Would You Pay for Google Web Services?
Enderle pointed to Apple as the model of a company that knows how to displace a dominant vendor (Microsoft Windows) and hold on to a monopoly (iPod). But let's put this aside; the idea of Google co-founders Sergey Brin and Larry Page abandoning all manner of free Web services to sell consumer devices is an anathema. Hansell also asked: What would happen if the company made the Google name worth paying extra for? Let's suppose Google decides to charge for its Web services. We'll leave search out of the question. Buffet tables runneth over in Mountain View, Calif., thanks to Google's $20 billion in search advertising per year.But what if Google began to charge for its Google Apps, not just the $50 per user, per year for the premium version, but even for the use of Gmail by Joe Consumer? Gmail has become invaluable to long-time users who have been using Gmail for five years and keep a wealth of data stored on Google's geographically displaced servers. What might Google reasonably expect to charge users? $3 per month? What about Google Apps such as Docs? Would Google charge pennies per file, or X dollars per gigabyte of storage for word processing, presentation and spreadsheets? Bile brims in throats after reading such travesties. Does Google dare charge us for the things it offered us free for years? That breaks the contract, doesn't it? Didn't we, by logging into Google Accounts, agree to let Google serve us ads for the ability to use Web services? That was the deal implicit in us using Gmail, et al, right? The problem with free is that if you offer Web services free from the start, no price point looks attractive thereafter. Consumers feel ill used, slighted and taken for a ride. Even if consumers did agree to pay they would call for higher quality of service than Google currently provides and the company still regularly has outages that don't discriminate between Google's consumers and its paying customers. No matter how important Google Web services have become to their users, Google is stuck with free. When you start with free and become really successful with it, you get stuck with free, as Dallas Mavericks owner and blogger Mark Cuban noted. At what point does the burden of free get too large for even Google to bear?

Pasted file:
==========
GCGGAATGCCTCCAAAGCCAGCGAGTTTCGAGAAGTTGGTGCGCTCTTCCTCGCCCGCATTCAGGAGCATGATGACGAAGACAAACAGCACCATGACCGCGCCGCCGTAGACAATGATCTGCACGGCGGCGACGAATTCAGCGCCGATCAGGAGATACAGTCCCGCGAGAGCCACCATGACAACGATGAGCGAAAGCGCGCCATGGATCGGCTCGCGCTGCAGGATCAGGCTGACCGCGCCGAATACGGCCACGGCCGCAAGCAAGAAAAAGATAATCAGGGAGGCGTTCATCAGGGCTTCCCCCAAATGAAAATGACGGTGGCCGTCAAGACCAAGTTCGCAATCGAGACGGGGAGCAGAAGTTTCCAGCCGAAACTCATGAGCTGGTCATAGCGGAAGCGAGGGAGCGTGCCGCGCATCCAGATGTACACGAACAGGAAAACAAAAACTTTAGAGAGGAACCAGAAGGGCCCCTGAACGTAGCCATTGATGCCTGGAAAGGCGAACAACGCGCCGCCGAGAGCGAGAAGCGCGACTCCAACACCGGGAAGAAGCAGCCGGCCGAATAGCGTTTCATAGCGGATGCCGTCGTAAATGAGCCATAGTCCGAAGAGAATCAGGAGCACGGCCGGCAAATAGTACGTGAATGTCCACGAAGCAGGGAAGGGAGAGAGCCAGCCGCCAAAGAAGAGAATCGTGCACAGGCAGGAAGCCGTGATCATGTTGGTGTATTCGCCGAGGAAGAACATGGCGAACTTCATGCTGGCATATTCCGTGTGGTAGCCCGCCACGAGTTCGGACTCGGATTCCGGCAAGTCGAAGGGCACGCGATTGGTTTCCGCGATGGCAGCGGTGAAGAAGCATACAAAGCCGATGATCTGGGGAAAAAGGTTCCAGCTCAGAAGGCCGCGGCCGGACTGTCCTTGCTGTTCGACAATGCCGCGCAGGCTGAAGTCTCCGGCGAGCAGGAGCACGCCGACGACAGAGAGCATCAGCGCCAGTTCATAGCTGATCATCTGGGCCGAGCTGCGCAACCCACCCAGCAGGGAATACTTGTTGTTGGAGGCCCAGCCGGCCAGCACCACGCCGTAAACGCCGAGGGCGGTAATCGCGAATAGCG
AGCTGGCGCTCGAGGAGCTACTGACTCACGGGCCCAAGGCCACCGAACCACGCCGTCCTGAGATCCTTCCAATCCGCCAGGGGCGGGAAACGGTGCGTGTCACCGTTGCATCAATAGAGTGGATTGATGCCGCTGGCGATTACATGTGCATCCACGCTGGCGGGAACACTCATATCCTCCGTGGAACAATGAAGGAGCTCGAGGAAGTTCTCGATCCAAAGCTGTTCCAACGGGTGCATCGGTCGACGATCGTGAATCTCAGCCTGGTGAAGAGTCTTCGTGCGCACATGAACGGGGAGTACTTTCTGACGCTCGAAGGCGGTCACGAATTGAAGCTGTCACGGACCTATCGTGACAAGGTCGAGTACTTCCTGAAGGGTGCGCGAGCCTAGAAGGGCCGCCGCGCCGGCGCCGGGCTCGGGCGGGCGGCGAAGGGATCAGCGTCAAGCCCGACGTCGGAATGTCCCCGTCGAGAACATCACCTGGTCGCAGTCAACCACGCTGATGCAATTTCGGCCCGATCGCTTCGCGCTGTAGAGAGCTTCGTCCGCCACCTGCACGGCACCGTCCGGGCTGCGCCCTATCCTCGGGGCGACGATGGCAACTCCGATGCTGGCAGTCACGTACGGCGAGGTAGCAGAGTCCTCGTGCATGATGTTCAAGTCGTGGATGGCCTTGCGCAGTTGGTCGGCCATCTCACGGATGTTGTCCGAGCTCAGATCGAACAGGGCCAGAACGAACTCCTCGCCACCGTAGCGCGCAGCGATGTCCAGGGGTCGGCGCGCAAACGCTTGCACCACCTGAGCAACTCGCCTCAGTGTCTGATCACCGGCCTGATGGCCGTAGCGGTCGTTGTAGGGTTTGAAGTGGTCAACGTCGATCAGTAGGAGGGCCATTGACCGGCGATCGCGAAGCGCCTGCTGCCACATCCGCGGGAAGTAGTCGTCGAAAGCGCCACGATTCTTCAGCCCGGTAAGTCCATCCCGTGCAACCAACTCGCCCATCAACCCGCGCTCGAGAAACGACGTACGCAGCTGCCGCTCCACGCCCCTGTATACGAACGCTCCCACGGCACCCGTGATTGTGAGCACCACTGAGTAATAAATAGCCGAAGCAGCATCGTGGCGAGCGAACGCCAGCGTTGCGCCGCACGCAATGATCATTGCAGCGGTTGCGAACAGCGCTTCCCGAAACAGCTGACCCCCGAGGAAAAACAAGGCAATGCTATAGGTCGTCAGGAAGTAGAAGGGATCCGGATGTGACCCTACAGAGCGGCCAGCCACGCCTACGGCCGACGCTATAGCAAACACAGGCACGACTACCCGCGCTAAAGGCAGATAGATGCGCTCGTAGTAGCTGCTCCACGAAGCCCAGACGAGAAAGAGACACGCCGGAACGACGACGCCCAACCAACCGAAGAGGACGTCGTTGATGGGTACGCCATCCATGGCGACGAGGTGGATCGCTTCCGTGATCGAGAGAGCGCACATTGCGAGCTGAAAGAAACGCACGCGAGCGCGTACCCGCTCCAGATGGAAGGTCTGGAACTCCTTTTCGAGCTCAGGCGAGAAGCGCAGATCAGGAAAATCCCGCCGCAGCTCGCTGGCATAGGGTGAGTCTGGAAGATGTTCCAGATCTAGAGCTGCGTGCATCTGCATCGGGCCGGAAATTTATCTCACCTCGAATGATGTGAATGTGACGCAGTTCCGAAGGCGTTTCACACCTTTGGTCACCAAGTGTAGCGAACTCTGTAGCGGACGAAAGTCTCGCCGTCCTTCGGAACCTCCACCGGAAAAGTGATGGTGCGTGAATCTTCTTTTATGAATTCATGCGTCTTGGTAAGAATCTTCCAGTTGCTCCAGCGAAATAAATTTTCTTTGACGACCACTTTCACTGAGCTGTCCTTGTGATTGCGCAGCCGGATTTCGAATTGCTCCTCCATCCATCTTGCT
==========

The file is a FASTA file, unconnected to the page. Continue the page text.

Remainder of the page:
By introducing Chrome OS as open source, Google has willfully placed financial responsibilities for the software in the hands of netbook manufacturers, such as Acer, Adobe, Asus, Freescale, Hewlett-Packard, Lenovo, Qualcomm, Texas Instruments and Toshiba. Google has said these companies are working on building Chrome OS-based computers.